Tim Burress: ‘That Gardenin’ Guy’

Thomas Wells | Buy at photos.djournal.com Tim Burress, "That Gardenin' Guy," waters a tray of milkweed plants that will feed Monarch butterfly caterpillars this summer in the greenhouse at his home near New Albany.

Thomas Wells | Buy at photos.djournal.com
Tim Burress, “That Gardenin’ Guy,” waters a tray of milkweed plants that will feed Monarch butterfly caterpillars this summer in the greenhouse at his home near New Albany.

By Errol Castens

Daily Journal

NEW ALBANY – For years, Tim Burress was best known for repairing, restoring and customizing vehicles in his “Colors By Tim” business. In recent years, however, he’s become the go-to guy for information and inspiration on all things horticultural.

As a Mississippi State University Extension Service Master Gardener, magazine writer, newspaper columnist, radio personality and one of the most prominent faces of the Union County Home & Garden Show, Burress, who retired after 39 years in the automotive business, is best known these days as “That Gardenin’ Guy.”

“I was walking down the street one day and hollered ‘Hey’ at my friend Lamar Hines,” he said. “He turned around and said, ‘Oh, there’s that gardenin’ guy.’ So the radio show became ‘That Gardenin’ Guy,’ and my email address is thatgardeninguy@hotmail.com.”

The radio show runs Saturday mornings in the spring and summer on WNAU.

“We started out doing a live show, but it’s amazing that most listeners wouldn’t call in – they don’t want to hear themselves on the radio,” he said. “We started prerecording it on Friday, so if you have questions you could call in during the week or email them to me and we’d answer them on the show. Three times each summer we do a live remote at Biscuits and Jam (Farmers Market).”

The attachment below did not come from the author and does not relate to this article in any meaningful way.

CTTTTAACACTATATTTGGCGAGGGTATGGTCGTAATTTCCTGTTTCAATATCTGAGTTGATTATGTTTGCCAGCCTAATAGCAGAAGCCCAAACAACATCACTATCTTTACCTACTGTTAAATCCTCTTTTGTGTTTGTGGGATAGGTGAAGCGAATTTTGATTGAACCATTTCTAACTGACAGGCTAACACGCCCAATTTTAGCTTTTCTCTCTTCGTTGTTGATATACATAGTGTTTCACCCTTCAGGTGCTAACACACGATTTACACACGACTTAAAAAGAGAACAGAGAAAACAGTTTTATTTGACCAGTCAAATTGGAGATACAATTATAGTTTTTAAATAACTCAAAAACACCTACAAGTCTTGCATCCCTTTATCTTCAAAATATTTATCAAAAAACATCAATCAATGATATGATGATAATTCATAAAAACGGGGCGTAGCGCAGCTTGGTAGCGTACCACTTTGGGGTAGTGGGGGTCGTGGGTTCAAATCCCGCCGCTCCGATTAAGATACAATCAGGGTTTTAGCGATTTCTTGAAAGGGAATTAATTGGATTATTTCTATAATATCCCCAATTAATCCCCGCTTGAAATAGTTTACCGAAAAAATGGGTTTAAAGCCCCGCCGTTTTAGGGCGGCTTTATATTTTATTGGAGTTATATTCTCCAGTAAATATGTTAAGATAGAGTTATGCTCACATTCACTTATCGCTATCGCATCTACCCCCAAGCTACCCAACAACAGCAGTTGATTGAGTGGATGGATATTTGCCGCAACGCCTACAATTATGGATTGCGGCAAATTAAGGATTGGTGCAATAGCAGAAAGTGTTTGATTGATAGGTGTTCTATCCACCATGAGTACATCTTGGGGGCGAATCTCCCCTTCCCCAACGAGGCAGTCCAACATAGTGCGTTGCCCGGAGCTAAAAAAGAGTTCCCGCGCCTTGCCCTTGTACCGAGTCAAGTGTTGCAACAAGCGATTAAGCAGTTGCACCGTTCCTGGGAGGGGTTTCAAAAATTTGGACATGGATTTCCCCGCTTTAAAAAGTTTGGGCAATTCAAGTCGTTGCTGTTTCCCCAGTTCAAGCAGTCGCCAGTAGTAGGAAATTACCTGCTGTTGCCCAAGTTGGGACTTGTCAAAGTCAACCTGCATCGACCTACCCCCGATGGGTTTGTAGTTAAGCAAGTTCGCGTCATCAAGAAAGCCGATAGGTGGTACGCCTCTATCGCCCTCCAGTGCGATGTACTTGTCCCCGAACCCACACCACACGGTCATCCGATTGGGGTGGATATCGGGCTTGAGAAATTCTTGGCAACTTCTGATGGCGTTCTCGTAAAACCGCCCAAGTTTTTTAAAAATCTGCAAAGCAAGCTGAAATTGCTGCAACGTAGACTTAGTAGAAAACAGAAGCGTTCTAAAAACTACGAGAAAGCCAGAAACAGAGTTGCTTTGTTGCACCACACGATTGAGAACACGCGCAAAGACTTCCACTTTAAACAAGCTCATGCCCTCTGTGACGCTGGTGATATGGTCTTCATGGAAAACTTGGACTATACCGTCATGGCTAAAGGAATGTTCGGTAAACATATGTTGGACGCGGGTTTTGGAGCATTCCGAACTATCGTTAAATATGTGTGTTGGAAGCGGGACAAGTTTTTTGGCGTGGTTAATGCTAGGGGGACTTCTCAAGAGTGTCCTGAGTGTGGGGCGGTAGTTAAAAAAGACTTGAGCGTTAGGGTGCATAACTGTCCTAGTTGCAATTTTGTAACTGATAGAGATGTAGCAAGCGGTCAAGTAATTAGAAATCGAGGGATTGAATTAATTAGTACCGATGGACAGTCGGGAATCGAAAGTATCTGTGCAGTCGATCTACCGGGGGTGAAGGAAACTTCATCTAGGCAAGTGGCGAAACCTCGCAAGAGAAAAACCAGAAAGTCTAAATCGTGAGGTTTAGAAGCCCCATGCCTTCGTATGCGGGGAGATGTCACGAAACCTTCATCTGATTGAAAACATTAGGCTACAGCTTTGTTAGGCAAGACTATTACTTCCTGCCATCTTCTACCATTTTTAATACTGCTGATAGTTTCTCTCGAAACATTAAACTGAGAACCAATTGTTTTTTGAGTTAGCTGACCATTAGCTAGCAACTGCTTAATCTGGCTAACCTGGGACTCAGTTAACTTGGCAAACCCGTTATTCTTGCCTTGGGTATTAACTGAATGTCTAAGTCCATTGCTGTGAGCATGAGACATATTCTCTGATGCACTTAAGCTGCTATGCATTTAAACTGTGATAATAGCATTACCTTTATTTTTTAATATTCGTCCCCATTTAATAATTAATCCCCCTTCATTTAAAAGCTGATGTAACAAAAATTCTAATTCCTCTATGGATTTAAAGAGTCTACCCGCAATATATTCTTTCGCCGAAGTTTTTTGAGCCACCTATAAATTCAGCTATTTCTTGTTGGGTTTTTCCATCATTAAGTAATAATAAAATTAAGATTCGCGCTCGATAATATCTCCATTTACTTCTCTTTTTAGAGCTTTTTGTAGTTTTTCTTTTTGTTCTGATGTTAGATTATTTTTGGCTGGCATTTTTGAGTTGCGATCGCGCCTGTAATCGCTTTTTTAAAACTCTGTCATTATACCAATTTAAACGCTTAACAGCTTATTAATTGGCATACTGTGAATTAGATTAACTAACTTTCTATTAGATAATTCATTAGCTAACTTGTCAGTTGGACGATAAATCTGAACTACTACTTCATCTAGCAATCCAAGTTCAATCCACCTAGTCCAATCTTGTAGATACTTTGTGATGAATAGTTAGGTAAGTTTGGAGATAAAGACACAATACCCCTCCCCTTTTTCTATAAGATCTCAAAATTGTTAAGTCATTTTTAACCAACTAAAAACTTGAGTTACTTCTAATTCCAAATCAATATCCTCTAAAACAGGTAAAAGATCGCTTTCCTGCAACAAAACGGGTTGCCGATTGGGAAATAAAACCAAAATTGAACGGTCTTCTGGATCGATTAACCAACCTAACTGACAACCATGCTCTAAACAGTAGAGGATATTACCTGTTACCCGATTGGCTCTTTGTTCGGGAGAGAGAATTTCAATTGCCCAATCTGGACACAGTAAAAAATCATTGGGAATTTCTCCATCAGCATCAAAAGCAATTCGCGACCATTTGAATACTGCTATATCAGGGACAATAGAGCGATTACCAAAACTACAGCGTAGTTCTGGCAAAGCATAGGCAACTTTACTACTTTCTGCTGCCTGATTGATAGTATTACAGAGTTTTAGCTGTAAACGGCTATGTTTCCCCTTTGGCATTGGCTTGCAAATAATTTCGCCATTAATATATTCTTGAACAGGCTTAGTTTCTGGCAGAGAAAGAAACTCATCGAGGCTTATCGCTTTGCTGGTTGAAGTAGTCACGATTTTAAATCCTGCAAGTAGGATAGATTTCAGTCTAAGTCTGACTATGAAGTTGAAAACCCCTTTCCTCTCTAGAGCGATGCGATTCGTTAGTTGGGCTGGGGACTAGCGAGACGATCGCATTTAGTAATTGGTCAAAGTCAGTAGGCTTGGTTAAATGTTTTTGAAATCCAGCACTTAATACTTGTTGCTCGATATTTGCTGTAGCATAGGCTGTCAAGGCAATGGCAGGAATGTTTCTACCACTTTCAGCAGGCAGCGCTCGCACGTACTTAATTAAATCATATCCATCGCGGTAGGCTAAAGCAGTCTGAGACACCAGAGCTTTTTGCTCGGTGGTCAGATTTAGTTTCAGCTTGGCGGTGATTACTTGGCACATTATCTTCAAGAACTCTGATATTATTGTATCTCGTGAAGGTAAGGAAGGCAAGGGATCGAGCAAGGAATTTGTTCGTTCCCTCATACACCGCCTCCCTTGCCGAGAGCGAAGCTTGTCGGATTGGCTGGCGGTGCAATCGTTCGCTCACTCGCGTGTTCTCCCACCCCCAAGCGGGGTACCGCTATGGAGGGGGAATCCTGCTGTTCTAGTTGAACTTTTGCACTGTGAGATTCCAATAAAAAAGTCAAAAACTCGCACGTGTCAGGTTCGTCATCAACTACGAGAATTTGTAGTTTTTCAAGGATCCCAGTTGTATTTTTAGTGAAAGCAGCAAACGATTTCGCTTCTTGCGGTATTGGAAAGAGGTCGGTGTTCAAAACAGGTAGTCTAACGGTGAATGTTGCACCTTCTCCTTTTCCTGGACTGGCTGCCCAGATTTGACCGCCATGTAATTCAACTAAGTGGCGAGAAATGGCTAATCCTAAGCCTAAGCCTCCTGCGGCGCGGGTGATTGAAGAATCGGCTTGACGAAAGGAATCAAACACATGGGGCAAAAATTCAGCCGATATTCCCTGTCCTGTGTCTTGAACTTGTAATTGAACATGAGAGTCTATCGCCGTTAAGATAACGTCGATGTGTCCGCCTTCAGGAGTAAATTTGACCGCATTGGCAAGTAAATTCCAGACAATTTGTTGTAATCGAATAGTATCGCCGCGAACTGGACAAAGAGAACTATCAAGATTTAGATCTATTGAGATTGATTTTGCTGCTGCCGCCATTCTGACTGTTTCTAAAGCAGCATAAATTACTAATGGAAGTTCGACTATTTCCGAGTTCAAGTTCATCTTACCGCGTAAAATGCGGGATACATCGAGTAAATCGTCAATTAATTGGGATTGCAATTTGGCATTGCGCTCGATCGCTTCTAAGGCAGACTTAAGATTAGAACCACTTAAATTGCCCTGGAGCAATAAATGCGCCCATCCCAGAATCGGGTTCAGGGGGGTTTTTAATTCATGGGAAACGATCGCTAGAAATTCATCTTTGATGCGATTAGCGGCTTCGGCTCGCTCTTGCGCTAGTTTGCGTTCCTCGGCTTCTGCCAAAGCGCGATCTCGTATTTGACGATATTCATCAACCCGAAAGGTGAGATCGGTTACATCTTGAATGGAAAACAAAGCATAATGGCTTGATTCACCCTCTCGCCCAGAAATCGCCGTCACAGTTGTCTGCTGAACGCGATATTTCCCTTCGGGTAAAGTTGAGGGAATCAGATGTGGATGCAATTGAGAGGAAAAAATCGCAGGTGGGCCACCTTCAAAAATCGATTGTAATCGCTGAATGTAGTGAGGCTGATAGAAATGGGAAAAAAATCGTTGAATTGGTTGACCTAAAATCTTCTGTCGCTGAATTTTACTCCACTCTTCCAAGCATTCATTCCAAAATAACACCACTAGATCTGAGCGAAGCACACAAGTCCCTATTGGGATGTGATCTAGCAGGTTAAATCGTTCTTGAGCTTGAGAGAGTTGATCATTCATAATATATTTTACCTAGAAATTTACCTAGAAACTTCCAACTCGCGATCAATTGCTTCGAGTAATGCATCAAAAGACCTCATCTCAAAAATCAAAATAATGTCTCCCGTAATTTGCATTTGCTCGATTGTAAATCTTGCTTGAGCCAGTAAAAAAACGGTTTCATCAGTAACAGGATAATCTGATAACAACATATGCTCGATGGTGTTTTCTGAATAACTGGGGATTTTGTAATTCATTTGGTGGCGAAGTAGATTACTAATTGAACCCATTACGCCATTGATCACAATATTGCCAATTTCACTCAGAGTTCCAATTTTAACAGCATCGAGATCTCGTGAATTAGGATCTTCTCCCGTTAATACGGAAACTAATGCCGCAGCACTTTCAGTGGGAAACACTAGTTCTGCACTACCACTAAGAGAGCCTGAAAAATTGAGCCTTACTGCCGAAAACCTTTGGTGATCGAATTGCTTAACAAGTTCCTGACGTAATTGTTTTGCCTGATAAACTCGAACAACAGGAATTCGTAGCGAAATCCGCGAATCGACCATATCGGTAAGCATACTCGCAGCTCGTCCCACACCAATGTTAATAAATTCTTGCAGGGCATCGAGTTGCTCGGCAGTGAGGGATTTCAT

After he retired, Burress became a Master Gardener in 2008 and soon began writing a garden column in the New Albany Gazette, later writing also for Journal Publishing’s Green Magazine and Mississippi Gardener Magazine.

Burress grew up with gardens and leans toward horticulture for its calming tendencies. It was a good contrast to his career in car repair, which included 10 years as a Memphis-based insurance adjuster.

“I’ve always used gardening for my stress relief, because John Q. Public can be antagonizing,” he said.

Burress and his wife, Janet, have covered their two-acre wooded hillside east of New Albany with not only a house, greenhouse, butterfly house and the beginnings of a woodshop but an enormous population of landscape plants that they open up to garden groups a few times a year.

“We have about 300 roses around here, probably 300-400 daylilies,” he said. “I have got a lot of trees. I have a lot of hostas and hydrangeas, and lately I’ve begun collecting Japanese maples – I have about 200.”

In addition, Burress plants lots of milkweed and plantain to attract and feed butterflies and their caterpillars. For human food, he often adds such beautiful vegetables as Swiss chard, purple okra and squash among the flowers and shrubs, but most of Burress’ vegetable growing is in the Union County Master Gardeners’ Victory Garden at the county fairgrounds.

“Stanley Wise (Union County Extension Agent) and I started it as a no-till gardening exhibit, and some of the state’s angels – some people call them jail trusties – helped me build a 20-by-30-foot lasagna garden out there,” he said. In 2012 it yielded more than a ton of produce for the Good Samaritan food bank and long-term care facilities.

“I enjoy giving away food to people that need it,” Burress said. “That’s probably some of the most rewarding volunteer work that I do.”

Parkinson’s disease has taught Burress to pace himself – a lesson he shares with other gardeners, especially beginners.

“Start small,” he emphasized. “Plant things that are easy to take care of – hydrangeas, petunias, canna lilies, daylilies. If you like roses, don’t start with the hybrid teas; start with the shrub roses that don’t take much care.”


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  • Southren Livin

    Excellent advice! THANKS!